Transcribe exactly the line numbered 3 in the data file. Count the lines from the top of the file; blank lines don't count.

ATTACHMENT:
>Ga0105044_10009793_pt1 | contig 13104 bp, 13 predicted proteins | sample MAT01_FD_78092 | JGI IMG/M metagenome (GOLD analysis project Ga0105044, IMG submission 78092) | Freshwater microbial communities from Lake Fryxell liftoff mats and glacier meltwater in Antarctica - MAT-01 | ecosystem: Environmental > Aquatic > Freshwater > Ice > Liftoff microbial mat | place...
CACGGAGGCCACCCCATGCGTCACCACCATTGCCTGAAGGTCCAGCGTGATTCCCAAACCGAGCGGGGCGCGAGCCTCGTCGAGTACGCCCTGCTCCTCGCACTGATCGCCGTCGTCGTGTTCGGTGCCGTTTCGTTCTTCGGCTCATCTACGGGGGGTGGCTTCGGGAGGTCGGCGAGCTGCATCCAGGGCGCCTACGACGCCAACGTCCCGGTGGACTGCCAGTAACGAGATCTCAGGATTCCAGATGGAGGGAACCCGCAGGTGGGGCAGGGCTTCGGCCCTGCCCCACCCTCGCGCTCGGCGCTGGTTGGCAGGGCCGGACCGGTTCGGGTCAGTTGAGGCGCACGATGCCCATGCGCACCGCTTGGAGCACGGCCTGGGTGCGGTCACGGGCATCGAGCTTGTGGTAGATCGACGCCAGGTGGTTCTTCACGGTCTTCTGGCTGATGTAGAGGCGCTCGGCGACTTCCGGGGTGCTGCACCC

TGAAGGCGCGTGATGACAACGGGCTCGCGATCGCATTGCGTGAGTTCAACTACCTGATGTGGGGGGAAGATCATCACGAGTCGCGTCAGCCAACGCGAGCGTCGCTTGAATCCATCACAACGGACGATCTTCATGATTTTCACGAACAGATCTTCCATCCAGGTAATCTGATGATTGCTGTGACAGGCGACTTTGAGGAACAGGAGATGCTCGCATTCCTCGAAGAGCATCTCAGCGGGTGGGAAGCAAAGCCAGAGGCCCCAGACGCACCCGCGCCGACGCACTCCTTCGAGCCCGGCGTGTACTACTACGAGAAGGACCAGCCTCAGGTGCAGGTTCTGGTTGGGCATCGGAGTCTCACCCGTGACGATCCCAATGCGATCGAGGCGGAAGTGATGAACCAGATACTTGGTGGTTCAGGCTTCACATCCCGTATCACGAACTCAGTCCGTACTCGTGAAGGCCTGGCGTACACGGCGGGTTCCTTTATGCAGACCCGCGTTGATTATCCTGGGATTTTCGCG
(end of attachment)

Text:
TGAAGGCGCGTGATGACAACGGGCTCGCGATCGCATTGCGTGAGTTCAACTACCTGATGTGGGGGGAAGATCATCACGAGTCGCGTCAGCCAACGCGAGCGTCGCTTGAATCCATCACAACGGACGATCTTCATGATTTTCACGAACAGATCTTCCATCCAGGTAATCTGATGATTGCTGTGACAGGCGACTTTGAGGAACAGGAGATGCTCGCATTCCTCGAAGAGCATCTCAGCGGGTGGGAAGCAAAGCCAGAGGCCCCAGACGCACCCGCGCCGACGCACTCCTTCGAGCCCGGCGTGTACTACTACGAGAAGGACCAGCCTCAGGTGCAGGTTCTGGTTGGGCATCGGAGTCTCACCCGTGACGATCCCAATGCGATCGAGGCGGAAGTGATGAACCAGATACTTGGTGGTTCAGGCTTCACATCCCGTATCACGAACTCAGTCCGTACTCGTGAAGGCCTGGCGTACACGGCGGGTTCCTTTATGCAGACCCGCGTTGATTATCCTGGGATTTTCGCG